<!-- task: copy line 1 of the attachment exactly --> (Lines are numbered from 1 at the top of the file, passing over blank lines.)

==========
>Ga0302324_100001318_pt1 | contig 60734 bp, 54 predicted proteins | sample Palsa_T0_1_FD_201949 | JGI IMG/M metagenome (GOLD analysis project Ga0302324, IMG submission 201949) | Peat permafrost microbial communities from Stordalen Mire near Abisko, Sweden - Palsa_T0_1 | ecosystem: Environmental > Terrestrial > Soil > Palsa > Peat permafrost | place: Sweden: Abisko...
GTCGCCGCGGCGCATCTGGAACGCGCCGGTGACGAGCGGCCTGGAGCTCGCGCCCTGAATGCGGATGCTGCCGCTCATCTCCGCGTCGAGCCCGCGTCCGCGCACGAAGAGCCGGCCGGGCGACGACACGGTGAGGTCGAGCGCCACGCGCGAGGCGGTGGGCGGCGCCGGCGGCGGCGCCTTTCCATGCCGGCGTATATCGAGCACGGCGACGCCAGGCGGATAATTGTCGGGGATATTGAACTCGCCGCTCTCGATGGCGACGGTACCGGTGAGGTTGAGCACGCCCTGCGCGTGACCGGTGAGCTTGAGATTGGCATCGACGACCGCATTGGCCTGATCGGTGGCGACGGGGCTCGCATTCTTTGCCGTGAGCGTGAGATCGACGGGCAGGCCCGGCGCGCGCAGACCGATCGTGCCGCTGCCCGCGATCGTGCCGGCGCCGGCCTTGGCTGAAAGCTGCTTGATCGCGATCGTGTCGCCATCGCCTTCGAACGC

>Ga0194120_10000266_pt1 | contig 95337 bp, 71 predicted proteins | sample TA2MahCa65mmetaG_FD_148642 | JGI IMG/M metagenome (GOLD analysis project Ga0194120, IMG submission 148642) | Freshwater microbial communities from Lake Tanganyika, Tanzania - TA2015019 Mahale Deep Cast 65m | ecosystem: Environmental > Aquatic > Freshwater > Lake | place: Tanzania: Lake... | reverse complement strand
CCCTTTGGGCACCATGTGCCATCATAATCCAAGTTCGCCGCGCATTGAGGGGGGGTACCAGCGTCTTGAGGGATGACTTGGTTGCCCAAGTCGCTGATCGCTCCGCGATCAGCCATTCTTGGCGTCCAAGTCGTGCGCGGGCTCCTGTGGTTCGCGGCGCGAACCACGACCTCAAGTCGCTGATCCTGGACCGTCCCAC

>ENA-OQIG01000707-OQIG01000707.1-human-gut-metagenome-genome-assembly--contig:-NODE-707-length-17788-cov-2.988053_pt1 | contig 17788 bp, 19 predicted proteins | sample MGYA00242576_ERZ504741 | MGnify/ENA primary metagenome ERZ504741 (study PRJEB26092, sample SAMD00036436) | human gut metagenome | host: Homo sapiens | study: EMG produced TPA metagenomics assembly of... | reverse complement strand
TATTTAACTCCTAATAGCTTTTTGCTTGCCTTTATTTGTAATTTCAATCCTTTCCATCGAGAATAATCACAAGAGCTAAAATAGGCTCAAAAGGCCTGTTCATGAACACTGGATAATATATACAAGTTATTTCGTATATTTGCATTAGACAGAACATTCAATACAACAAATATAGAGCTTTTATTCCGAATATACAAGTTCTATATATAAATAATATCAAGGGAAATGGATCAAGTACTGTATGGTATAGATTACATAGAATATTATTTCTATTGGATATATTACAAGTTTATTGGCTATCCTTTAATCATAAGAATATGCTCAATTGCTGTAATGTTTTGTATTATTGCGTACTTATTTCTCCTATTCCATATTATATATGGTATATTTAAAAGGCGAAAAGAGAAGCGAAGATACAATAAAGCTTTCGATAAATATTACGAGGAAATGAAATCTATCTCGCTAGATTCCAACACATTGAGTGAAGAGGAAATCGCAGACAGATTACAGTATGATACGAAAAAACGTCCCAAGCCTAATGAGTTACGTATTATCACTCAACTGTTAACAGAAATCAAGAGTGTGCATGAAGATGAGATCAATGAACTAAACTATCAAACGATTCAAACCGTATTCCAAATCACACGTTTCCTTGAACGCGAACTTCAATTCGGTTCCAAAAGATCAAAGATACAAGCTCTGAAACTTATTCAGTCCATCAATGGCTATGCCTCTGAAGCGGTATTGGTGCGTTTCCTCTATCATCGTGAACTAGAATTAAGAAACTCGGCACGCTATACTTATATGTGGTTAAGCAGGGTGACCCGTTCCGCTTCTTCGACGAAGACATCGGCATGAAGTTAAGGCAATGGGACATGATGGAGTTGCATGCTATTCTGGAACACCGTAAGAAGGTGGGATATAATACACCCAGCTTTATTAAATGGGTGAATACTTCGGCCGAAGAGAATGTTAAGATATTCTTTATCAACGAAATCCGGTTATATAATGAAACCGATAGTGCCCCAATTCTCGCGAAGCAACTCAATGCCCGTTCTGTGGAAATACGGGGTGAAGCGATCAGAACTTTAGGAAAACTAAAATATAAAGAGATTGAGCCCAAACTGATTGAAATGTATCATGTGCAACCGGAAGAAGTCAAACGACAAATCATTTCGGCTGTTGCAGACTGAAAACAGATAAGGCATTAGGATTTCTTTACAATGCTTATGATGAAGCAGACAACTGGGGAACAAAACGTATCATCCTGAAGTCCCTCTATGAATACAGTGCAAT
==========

>Ga0302324_100001318_pt1 | contig 60734 bp, 54 predicted proteins | sample Palsa_T0_1_FD_201949 | JGI IMG/M metagenome (GOLD analysis project Ga0302324, IMG submission 201949) | Peat permafrost microbial communities from Stordalen Mire near Abisko, Sweden - Palsa_T0_1 | ecosystem: Environmental > Terrestrial > Soil > Palsa > Peat permafrost | place: Sweden: Abisko...